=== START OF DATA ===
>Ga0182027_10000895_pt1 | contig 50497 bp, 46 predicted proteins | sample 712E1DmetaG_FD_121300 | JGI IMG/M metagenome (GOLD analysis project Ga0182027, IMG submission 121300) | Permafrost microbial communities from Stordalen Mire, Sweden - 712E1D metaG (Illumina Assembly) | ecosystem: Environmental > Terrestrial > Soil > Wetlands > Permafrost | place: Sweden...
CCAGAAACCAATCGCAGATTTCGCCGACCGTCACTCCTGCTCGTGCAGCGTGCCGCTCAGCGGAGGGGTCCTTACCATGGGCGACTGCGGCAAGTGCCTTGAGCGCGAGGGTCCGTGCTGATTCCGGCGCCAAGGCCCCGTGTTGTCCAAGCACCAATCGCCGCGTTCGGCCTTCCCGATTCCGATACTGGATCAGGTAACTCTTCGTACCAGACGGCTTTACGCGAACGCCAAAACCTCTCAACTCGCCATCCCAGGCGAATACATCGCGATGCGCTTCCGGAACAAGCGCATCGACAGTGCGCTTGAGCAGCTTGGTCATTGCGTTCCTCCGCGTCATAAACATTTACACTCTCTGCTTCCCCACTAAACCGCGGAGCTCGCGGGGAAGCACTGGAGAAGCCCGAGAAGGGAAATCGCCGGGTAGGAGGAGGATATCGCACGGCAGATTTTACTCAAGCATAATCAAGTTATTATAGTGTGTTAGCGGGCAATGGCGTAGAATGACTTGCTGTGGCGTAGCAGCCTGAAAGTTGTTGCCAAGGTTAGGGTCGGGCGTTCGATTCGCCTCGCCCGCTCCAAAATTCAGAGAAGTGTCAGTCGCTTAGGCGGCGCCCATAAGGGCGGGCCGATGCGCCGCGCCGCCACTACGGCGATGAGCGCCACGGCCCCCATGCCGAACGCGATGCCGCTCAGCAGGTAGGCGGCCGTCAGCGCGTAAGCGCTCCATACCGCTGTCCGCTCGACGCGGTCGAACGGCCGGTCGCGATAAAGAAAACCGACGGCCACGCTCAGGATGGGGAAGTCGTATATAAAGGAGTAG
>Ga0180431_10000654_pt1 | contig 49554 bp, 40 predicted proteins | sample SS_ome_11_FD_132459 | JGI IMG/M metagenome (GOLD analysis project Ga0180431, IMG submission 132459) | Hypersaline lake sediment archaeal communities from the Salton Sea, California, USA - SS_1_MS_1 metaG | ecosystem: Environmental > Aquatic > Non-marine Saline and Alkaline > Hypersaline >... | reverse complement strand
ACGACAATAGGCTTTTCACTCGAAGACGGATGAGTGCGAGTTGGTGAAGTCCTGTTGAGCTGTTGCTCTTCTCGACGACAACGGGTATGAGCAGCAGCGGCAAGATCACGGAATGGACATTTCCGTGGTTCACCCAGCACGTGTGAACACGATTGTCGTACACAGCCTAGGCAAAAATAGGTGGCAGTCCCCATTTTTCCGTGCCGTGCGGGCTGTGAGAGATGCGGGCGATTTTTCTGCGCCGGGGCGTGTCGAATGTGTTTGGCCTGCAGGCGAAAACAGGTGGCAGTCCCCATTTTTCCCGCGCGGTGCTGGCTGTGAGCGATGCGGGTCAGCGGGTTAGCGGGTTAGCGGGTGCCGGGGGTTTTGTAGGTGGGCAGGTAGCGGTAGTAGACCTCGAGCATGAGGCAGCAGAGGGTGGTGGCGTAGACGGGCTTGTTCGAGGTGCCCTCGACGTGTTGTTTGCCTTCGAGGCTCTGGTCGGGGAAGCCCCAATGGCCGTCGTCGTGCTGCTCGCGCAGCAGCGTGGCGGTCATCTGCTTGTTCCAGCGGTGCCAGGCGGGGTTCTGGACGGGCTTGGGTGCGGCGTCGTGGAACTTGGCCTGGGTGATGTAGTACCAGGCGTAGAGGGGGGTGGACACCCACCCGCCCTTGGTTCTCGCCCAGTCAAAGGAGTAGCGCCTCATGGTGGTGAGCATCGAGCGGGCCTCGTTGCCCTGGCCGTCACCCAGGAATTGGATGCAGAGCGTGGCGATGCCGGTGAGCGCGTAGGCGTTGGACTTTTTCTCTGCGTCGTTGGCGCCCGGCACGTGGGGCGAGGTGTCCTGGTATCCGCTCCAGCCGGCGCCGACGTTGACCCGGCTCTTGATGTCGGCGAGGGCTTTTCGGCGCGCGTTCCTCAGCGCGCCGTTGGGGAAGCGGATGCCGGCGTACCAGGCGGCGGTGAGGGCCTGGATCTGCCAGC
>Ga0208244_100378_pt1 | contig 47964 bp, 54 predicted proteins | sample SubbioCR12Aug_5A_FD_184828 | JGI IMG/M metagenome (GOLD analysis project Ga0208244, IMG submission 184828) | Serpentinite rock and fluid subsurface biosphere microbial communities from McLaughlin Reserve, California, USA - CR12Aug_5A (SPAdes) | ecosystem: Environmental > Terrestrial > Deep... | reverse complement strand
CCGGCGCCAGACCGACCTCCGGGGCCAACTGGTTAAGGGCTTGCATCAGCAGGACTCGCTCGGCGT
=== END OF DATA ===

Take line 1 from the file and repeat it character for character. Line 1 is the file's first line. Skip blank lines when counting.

>Ga0182027_10000895_pt1 | contig 50497 bp, 46 predicted proteins | sample 712E1DmetaG_FD_121300 | JGI IMG/M metagenome (GOLD analysis project Ga0182027, IMG submission 121300) | Permafrost microbial communities from Stordalen Mire, Sweden - 712E1D metaG (Illumina Assembly) | ecosystem: Environmental > Terrestrial > Soil > Wetlands > Permafrost | place: Sweden...